Bruno is currently in the midst of a Kickstarter campaign, in which he hopes to raise $150,000. To learn more about his fundraiser, CLICK HERE.

    If he raises the funds to film the feature, his goal is to introduce the film to several festivals and find distribution deals to make this movie accessible to the world. He also wants this movie to be a premiere for the rebirth of the Haitian film industry.

    Watch below for a sneak peek of Kidnapping Inc.

    November 11, 2014 • Acting, Filmmaking, Student and Alumni Spotlights • Views: 1613

  • NYFA Alumnus Jesse Kove Screens ‘As Night Comes’

    As Night Comes

    NYFA Alumnus (Actor/Producer) Jesse Kove, along with (Director/Writer/Producer) Richard Zelniker, and other cast members Luke Baines, & Myko Olivier, all from the Upcoming Feature Film “AS NIGHT COMES”.

    On Tuesday, November 4th, New York Film Academy Alumnus (Actor/Producer) Jesse Kove, along with (Director/Writer/Producer) Richard Zelniker, and other cast members Luke Baines and Myko Olivier, all from the Upcoming Feature Film, As Night Comes, visited the New York Film Academy’s Los Angeles branch to screen their film and participate in a Q&A with BFA Acting, MFA Acting, BFA Filmmaking, and other degree and short term program students. The film follows a troubled 17-year-old Sean Holloway as he falls in with a group of teenage outcasts called ‘The Misfits,’ whose charismatic leader, Ricky, takes him under his wing. As Sean becomes more and more entangled in the gang’s anarchist ways, things begin to spiral out of control, and Sean realizes Ricky is a ticking time bomb on a rampage of revenge.

    During the Q&A, NYFA alumnus and co-star/producer Jesse Kove talked about the types of obstacles the crew and cast encountered during production and how they overcame them to produce such a solid product. As anyone who has ever attempted to make a film knows, it’s not an easy task–add a large ensemble cast, plenty of action, multiple locations, and top notch costume and production design and the odds are stacked almost completely against you. However, it was clear that all parties involved in the making of AS NIGHT COMES embody the “no matter what” mentality required to do this type of impossible. Not only that, but what they did was darn good too.

    As Night Comes opens Friday, November 14 to a limited theatrical release in Los Angeles at the Laemmle’s Music Hall in Beverly Hills. For tickets, please visit: http://www.laemmle.com/films/38604. The film will also be available on several VOD platforms December 5th via Gravitas Ventures Distribution. 

    We wish Jesse Kove, Richard Zelniker and the whole cast and crew of AS NIGHT COMES the very best in their future filmmaking endeavors.

     

    November 10, 2014 • Acting, Producing • Views: 1074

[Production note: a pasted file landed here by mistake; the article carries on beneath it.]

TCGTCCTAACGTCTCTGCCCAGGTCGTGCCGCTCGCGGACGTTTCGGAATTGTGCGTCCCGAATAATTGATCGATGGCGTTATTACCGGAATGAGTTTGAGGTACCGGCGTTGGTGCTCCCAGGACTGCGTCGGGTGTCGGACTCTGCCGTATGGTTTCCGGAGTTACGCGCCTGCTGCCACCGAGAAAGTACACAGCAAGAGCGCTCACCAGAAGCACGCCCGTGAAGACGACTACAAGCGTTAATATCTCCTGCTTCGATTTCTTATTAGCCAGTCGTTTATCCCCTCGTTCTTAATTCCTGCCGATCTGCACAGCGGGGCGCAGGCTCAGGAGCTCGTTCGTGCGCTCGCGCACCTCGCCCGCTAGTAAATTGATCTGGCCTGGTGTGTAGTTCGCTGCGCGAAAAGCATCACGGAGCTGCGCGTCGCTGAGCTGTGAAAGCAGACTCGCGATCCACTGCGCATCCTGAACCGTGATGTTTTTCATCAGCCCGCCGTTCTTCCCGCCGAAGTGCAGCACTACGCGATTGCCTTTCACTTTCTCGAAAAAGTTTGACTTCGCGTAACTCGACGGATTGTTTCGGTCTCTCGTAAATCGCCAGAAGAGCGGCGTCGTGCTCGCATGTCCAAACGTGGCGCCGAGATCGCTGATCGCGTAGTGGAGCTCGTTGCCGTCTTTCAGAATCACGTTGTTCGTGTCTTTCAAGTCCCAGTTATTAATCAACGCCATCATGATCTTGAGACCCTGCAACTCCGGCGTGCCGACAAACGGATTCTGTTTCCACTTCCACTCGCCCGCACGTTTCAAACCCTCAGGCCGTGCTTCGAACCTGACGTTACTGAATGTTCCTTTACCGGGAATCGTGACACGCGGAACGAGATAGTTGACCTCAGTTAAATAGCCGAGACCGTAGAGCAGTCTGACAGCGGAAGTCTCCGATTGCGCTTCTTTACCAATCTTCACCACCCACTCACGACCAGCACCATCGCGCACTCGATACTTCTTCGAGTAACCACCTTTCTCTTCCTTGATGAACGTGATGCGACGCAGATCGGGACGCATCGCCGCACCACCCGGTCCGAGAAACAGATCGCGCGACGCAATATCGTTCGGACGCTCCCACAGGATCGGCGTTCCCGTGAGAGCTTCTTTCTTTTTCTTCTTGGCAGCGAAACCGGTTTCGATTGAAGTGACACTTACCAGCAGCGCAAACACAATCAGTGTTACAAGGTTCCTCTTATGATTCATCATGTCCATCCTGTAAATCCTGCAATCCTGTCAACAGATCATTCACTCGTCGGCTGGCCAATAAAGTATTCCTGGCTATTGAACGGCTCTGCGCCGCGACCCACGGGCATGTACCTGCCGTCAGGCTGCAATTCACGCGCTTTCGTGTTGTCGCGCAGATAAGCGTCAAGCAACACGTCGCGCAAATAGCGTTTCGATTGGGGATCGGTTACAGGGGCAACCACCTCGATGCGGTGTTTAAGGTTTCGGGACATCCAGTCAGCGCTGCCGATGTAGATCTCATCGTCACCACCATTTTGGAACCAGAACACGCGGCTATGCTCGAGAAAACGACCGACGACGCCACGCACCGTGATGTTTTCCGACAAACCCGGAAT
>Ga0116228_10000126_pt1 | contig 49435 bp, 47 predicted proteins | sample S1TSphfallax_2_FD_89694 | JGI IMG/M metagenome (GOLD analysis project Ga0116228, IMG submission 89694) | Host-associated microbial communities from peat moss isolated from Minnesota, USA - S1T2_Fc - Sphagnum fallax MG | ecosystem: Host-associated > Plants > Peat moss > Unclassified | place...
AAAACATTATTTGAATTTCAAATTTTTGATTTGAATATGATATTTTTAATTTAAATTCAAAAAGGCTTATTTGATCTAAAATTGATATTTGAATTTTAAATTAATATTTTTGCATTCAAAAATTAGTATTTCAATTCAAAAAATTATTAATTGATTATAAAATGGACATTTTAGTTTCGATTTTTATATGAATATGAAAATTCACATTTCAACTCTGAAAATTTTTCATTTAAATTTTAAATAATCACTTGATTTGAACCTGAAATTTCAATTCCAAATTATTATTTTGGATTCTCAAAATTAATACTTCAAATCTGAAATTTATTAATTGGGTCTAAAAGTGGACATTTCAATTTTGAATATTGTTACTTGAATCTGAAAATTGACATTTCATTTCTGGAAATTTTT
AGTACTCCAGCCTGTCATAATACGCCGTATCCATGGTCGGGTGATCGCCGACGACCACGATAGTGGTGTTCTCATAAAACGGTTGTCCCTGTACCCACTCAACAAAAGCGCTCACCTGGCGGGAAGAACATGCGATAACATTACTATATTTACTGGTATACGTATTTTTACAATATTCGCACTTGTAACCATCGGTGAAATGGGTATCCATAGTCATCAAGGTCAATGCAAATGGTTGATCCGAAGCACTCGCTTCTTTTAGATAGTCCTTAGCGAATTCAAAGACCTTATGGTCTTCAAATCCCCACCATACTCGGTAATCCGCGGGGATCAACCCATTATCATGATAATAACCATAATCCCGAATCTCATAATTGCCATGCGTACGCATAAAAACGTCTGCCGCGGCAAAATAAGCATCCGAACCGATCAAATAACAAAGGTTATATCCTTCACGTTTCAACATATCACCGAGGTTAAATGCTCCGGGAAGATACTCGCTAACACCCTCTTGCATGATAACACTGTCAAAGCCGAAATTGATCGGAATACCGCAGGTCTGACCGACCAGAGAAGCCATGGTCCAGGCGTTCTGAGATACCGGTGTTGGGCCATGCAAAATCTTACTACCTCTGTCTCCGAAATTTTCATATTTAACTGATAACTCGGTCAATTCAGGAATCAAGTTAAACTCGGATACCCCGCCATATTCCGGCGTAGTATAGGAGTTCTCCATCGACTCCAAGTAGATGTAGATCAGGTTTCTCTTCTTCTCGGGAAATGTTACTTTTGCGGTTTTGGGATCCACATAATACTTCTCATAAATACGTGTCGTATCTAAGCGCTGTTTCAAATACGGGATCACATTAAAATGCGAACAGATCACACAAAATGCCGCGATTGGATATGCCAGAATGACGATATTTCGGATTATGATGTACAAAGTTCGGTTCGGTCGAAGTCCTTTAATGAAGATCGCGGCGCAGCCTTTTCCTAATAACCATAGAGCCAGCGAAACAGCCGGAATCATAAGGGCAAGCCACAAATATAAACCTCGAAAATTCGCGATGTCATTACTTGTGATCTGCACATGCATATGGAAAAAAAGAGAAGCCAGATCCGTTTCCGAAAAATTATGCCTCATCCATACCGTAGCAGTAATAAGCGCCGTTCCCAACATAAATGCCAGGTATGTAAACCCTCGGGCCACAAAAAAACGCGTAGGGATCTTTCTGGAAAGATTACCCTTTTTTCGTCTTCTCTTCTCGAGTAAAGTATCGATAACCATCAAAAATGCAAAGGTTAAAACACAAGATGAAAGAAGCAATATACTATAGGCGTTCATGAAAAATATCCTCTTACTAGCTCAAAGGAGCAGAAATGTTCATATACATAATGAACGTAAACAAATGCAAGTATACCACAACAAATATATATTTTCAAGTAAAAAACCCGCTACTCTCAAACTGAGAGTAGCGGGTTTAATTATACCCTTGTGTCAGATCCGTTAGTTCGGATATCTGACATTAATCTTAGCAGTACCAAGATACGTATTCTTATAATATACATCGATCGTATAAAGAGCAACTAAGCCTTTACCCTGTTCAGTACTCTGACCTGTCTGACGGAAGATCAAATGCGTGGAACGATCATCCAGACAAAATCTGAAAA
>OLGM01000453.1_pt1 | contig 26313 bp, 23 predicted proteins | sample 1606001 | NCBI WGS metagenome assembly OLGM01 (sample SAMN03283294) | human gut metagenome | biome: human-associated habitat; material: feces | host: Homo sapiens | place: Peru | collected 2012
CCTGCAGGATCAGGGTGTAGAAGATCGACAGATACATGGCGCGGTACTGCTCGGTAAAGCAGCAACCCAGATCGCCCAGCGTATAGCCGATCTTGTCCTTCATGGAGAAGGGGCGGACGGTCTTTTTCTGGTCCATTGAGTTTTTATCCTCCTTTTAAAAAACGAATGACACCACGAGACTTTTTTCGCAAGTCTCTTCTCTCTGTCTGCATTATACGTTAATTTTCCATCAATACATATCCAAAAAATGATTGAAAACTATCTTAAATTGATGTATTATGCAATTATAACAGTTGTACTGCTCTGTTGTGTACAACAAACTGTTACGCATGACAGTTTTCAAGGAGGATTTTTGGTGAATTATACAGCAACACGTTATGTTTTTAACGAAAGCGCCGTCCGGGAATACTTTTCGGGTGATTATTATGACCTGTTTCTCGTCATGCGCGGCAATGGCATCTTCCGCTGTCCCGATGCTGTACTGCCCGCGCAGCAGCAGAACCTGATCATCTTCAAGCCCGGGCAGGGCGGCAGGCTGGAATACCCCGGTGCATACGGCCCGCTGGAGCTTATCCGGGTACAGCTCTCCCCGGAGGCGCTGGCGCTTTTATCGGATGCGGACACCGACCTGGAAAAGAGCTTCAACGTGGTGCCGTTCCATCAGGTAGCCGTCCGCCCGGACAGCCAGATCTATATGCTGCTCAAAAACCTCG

• A Discussion with Award-Winning Author & Instructor Michael Fuller

    michael fullerNew York Film Academy Los Angeles Instructor Dr. Michael Fuller (English 101) was recently honored the Book Publicists of Southern California IRWIN Award for Best Fiction for his new novel, Legacy.

    The book has received praise from critics, including a Midwest review which said of Michael‘s book that it was a “superbly crafted and thoroughly original novel. Legacy is a fascinating read from beginning to end and documents Michael Woodworth Fuller as an author of considerable and impressive talent. Very highly recommended for personal reading lists.”

    We had a talk with Dr. Fuller about his writing career, his book, and any advice he would give to our writing students.

    NYFA: Would you mind telling us a bit about your background and how you got into writing?
    I started writing when I was thirteen. I was given a diary that had one page for each day of the year. I made myself write every day. I didn’t now why. Because of my obsessive-compulsive nature, I thought then it was because I had to fill the page. I still have the diary. Also, when I was at sea, I wrote a journal –influenced, of course, by Joseph Conrad – I remember in high school sitting after school while my English teacher, Mr. Englander, talked with a colleague, grabbing any scarp of paper I could find and scribbling something about something that had something to with something I knew nothing what about. Didn’t matter. Scribbling was the thing. At San Francisco State, after the service, I was admitted into an English class that I have since perceived as consisting of high-school brain children (what would be AP students today) and found that I could keep up with them and write, write, write and receive double A’s on my papers – went into the creative writing program for 6 units ‘till I found there was nothing more I was capable of learning from them. Desperate to find something, I went into the theater department was consumed by it, but all the time knew in my soul of souls that I was doing this activity until I learned how to write.

    NYFA: You’ve written across a variety of mediums, including poetry, drama, non-fiction, film, television, and with Legacy, fiction. Do you feel your style changes on what medium you’re writing for, or are you able to explore certain themes or styles in one medium that you are not able to in another?
    The medium mandates style changes because each medium has its own format. Certain themes drive the work – perhaps it is one single theme in different formats or media – it is the theme that mandates the medium for its expression.